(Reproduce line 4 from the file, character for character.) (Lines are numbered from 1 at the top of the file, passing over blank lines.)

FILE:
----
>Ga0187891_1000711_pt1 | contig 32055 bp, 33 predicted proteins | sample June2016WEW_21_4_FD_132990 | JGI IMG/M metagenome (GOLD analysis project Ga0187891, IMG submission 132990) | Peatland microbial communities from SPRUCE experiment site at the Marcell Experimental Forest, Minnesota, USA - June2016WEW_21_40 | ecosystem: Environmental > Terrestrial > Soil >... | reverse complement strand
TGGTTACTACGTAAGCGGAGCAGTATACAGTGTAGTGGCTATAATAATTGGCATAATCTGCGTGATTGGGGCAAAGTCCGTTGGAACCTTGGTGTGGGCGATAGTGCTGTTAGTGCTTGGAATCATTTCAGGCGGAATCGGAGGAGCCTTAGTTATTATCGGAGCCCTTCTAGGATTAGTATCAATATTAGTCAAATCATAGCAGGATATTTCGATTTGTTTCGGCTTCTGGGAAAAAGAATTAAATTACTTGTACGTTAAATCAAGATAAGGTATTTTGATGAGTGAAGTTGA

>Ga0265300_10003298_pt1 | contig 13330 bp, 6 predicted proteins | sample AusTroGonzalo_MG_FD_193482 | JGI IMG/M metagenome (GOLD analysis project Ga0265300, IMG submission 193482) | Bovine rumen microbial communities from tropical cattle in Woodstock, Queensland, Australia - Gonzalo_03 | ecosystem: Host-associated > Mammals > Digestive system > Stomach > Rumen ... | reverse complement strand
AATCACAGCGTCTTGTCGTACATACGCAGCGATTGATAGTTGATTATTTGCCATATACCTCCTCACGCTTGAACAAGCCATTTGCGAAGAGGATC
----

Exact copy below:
AATCACAGCGTCTTGTCGTACATACGCAGCGATTGATAGTTGATTATTTGCCATATACCTCCTCACGCTTGAACAAGCCATTTGCGAAGAGGATC